view from seaplane in lafitte, louisiana

Seaplane Action

The third and final fishing day was to be the jewel of the trip. Filled up with bacon, eggs, and toast, we boarded two small seaplanes and headed toward the Chandeleur Islands. From the ground, the bayou can feel chaotic and messy. From 450 feet of altitude, its majesty is revealed. Fresh and salt waters mingle around a puzzle of grassy-brown land masses, carved by nature, cut by man, floating ghosts of weather and industry. 

Pumped by tales of huge bull-red schools and stringers full of sea trout, we landed near the barrier islands and idled up to waist-deep waters on the sandy west side, protected from the ocean swells to the east. Redfish had been spotted from the air, but they were out of casting range. We spent a few hours blindly throwing casts toward the deep water. Someone hooked up briefly but was quickly spooled and broke off—probably a big jack. I foul-hooked a tire-sized stingray. I am Anchor.

fishing for redfish

If nothing else it was a beautiful place—a small strip of exposed sandbar, pushed out by the Mississippi over 2,000 years ago. At 50 miles long, the Chandeleur barrier islands are slowly being eroded and pushed back by wave action and hurricanes. I sat facing west on the wet sand, watching the seaplanes and the heads of my fellow fishermen bobbing in the blue-green expanse. The sun was warm, but the ocean breeze cooled my skin. Birds flitted and splashed in the small wave pools. It was peaceful, regardless of where the fish were, or what they thought.

Fine Louisiana-Style Dining

Evenings were spent on the porch with cocktails watching the light fade over Bayou Barataria. Family-style dinners of fried catfish, fresh redfish, rice, beans, stews, and veggies were all cooked with Cajun seasoning, and I lovingly saturated them with Louisiana hot sauce.

Captain Bourgeois sat with us and told stories about his dad and the bayou. He regaled us with stories about hauntings, werewolves, alligators, gar fishing, and the salvaging of centuries-old pecky Cypress that was milled in the wood shop to use in the rebuilding of Cajun Vista Lodge. They were, in fact, the light-colored, worm-hole-filled boards framing the large windows of the dining room around us.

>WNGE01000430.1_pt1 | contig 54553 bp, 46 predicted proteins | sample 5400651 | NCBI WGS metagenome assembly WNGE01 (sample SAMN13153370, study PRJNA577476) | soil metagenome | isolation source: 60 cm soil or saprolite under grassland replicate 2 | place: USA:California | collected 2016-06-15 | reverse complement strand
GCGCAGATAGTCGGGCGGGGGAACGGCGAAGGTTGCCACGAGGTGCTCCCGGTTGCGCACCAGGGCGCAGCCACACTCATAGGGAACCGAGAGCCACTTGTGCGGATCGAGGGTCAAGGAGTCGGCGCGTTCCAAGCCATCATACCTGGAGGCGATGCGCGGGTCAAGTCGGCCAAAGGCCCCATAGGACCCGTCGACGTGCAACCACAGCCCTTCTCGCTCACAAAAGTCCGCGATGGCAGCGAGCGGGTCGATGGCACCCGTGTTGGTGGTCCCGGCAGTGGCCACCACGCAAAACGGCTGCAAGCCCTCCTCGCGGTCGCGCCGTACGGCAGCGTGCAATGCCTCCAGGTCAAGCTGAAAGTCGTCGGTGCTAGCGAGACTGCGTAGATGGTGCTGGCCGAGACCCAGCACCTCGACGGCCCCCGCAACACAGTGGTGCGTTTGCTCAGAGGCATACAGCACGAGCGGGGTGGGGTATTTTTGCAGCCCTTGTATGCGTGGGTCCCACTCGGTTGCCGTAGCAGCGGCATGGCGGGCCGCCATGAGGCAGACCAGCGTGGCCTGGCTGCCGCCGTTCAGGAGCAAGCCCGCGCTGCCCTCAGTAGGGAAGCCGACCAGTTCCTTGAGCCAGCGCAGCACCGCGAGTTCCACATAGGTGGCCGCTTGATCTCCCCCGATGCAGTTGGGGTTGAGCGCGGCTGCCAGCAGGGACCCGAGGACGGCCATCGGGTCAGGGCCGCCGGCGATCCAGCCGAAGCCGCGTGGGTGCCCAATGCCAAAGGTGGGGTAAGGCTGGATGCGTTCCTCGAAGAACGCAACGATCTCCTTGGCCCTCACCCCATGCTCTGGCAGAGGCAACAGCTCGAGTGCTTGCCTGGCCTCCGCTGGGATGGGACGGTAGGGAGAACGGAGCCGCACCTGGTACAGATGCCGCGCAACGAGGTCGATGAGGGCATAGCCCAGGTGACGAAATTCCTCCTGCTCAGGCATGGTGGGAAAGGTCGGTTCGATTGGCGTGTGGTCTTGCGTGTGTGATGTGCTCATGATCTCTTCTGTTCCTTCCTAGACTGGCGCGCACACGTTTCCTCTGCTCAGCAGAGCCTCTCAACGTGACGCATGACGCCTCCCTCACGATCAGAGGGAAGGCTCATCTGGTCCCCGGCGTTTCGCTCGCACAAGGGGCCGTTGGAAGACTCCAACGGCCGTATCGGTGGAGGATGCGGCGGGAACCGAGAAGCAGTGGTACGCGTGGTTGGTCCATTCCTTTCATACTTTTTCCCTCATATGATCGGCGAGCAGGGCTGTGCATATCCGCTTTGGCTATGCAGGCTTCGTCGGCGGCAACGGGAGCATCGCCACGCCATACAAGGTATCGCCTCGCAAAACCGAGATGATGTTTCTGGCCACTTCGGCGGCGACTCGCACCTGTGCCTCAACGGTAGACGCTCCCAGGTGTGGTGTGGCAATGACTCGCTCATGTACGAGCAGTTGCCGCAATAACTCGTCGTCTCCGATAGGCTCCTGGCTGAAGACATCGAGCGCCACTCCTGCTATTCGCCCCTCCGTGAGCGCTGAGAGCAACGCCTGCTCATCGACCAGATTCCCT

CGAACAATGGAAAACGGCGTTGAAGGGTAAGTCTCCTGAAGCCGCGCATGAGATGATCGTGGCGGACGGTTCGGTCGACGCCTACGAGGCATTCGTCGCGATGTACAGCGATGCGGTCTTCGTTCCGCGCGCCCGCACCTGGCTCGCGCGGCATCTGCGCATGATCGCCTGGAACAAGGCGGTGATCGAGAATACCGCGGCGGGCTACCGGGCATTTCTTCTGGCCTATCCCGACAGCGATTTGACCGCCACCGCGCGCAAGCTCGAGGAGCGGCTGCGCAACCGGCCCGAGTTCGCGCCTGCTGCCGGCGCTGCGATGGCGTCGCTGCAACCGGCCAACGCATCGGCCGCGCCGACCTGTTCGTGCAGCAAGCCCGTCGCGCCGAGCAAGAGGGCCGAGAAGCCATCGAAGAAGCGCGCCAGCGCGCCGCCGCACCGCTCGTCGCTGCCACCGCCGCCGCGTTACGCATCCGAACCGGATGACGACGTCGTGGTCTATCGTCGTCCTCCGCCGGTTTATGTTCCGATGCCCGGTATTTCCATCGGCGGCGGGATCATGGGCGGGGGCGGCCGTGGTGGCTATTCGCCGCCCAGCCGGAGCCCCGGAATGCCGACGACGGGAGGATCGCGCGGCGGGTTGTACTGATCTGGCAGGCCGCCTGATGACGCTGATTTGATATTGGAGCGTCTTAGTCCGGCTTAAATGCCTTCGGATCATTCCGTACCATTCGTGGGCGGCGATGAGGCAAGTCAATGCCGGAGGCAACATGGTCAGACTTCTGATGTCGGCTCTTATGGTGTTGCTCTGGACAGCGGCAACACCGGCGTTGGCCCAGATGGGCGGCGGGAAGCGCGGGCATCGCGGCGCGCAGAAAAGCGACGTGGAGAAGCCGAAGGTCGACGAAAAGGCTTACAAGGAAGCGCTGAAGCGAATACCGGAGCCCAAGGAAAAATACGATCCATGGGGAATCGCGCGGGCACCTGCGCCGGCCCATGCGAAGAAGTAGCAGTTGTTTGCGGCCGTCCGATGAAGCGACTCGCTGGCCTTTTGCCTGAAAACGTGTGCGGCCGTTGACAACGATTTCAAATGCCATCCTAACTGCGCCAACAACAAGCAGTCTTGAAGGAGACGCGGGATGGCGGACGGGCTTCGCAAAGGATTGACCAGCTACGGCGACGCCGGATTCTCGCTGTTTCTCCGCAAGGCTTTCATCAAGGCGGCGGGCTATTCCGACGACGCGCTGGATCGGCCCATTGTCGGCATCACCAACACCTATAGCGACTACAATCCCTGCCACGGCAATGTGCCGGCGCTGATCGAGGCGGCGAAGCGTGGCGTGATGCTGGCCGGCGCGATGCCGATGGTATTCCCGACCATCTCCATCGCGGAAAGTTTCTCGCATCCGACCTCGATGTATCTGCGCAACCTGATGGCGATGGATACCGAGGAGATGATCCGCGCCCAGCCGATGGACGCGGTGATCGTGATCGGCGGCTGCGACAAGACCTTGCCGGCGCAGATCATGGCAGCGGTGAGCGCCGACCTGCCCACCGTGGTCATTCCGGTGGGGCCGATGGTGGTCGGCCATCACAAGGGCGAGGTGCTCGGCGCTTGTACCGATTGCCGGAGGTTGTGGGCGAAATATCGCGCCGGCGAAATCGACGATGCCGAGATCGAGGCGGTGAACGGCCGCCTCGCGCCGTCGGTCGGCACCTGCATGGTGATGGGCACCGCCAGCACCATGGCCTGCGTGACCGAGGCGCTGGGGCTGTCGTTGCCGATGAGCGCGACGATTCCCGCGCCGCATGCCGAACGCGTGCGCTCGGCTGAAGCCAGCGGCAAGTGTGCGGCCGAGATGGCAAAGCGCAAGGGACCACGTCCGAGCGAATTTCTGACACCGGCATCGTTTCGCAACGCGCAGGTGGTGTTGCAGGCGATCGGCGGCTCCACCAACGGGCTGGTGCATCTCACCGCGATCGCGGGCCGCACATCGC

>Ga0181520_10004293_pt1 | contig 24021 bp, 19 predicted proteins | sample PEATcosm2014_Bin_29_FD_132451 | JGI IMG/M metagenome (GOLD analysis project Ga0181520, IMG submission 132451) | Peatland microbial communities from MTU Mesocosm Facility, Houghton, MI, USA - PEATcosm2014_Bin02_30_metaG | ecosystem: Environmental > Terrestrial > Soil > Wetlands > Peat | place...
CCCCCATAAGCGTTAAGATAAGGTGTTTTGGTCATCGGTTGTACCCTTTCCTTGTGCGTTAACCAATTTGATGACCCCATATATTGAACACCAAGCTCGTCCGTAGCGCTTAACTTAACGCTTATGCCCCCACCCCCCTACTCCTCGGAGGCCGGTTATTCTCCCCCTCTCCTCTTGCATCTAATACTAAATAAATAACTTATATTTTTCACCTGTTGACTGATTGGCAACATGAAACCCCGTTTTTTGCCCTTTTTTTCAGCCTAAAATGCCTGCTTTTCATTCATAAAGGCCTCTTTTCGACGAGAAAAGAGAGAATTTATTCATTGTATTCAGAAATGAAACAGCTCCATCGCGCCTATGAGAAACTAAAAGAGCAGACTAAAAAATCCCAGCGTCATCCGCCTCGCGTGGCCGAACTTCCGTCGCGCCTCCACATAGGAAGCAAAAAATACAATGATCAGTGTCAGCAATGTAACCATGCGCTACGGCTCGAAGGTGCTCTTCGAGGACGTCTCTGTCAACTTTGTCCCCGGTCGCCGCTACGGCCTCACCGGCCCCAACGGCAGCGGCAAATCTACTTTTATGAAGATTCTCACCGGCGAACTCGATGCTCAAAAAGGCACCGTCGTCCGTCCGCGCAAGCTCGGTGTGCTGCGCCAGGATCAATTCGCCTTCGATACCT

cajun fried catfish

We talked about fishing: the hows, the whys, and the “should have been here yesterdays.” They were conversations that would be familiar to any group of anglers across history, stories meant to soothe egos and explain the unexplainable. Captain Bourgeois and his guides are capable and professional. We as anglers were up to the task. It was just a slow fishing trip. It was March: What more can I say? 

Live Music On The Bayou

On our last night, Captain Bourgeois played guitar and sang with his band, Them Ol’ Ghosts. The trio sat on the stone base of a large fountain that gurgles in the rear courtyard of Cajun Vista Lodge. The acoustic guitars and snared-thumping of the Cajon drum drifted out over the water. Old ghosts, indeed. This place felt full of ghosts, full of history and culture, and struggle and triumph in the lowlands outside the protection of the levee on an island surrounded by centuries-old logging channels.

Overall, I had a great time and consider Captain Bourgeois a new friend. I will go back. The Anchor will return to Barataria. Nothing shall be spared the steely sting of my hook. Maybe even a redfish next time. 

theophile jean antoine bourgeois iv

More Hookups